There are still snags, however. Certain quests later on can take some guessing to do right, like picking off the right enemy in a sniper section. The game’s freeplay mode, available after clearing the last mission, is oddly placed; it asks you right at the end of a running gunfight if you’d like to stay in the Zone. Enemies are still frustratingly accurate with grenades, though they don’t spam them as much as they did in Clear Sky. The story starts off interestingly enough, as Alex has free reign to investigate the choppers as he sees fit. Missions build predictably towards a hazardous journey into Pripyat, and the build-up is handled well, drawing on allies and enemies you’ve made along the way. However, the finale is rather sudden – hardly as climactic and memorable as the assault on Chernobyl in Shadow – and weak acting hampers the cutscenes.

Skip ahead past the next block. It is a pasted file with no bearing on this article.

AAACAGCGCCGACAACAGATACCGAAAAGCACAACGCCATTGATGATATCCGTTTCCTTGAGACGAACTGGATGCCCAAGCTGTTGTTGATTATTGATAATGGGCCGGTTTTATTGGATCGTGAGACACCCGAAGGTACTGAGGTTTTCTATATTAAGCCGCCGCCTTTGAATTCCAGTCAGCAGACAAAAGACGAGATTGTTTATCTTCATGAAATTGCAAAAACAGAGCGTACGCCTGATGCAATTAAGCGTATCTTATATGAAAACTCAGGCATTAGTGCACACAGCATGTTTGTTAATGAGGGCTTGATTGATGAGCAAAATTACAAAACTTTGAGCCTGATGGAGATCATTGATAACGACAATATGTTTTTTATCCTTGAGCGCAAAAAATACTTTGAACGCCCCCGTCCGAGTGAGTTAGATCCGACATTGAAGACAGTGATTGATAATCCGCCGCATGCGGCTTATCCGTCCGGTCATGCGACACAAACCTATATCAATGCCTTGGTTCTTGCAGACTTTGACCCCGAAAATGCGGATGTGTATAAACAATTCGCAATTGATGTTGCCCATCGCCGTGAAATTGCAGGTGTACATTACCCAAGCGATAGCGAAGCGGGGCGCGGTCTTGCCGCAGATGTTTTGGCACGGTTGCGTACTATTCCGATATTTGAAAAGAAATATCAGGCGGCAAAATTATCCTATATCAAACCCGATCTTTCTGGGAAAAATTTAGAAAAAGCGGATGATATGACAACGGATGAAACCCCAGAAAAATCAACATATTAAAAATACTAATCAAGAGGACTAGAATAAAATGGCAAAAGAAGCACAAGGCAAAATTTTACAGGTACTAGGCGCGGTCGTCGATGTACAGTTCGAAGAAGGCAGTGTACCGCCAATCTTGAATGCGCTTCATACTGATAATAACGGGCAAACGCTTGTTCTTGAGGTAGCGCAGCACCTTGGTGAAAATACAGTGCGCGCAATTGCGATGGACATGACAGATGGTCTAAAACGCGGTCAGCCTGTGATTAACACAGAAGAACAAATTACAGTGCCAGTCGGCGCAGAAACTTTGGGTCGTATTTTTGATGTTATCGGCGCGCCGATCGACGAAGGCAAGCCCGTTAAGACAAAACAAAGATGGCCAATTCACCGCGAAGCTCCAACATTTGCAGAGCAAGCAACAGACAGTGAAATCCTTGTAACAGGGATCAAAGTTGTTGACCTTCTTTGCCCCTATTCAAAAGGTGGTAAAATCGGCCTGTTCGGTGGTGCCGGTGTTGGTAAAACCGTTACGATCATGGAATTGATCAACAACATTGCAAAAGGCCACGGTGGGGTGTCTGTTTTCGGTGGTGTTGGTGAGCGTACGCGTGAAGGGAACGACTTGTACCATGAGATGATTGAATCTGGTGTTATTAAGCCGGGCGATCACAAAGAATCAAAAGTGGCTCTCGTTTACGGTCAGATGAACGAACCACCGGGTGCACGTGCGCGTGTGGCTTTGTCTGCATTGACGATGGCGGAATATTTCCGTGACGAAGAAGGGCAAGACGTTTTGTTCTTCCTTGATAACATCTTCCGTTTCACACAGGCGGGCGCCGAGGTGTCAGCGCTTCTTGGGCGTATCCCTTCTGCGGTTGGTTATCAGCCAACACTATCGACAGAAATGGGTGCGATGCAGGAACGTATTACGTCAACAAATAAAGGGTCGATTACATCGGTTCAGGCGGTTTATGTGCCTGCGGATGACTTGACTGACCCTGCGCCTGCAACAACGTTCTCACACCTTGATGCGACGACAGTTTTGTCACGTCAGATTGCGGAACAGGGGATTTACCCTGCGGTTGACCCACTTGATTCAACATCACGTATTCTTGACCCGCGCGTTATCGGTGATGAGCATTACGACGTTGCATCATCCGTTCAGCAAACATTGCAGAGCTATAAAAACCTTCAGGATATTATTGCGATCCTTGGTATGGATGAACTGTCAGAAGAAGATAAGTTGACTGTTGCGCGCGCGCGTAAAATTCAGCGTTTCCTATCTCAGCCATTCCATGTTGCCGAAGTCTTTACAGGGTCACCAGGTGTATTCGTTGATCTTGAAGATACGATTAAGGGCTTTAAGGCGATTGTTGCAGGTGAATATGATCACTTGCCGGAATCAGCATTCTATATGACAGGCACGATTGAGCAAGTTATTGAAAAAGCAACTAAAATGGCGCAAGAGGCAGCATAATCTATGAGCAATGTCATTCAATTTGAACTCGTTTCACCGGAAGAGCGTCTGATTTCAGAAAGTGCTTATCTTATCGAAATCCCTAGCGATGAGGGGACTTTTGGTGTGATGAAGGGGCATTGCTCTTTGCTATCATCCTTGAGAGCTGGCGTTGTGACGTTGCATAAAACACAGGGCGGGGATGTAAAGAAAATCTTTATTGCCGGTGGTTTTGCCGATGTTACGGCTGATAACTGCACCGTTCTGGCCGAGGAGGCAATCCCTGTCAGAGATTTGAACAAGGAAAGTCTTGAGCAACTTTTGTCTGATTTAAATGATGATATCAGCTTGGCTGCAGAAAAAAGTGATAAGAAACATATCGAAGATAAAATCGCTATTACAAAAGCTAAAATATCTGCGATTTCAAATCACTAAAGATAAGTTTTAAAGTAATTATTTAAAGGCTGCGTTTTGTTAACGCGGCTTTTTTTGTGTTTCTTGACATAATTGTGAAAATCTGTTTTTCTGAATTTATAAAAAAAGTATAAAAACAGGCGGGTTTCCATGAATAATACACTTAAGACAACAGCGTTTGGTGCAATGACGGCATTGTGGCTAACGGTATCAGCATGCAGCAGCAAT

However, chief among Pripyat‘s redeeming features is just how polished it feels in relation to its predecessors. The atmosphere is intact, and unscripted mayhem between various stalkers and mutants means no two trips across the Zone will be identical. For once, though, a S.T.A.L.K.E.R. game doesn’t trade technical stability to achieve this. Not a single crash was encountered in the course of the game, and all manner of quicksaving and quickloading couldn’t break quest scripting. The game did tend to eat more horsepower as time went on, suggesting a memory leak, and there were occasional issues with creatures bunching up at doors or other locations. Overall, however, Pripyat is an extremely stable game by any measure. Given the series pedigree, this is both doubly surprising and worthy of considerable praise.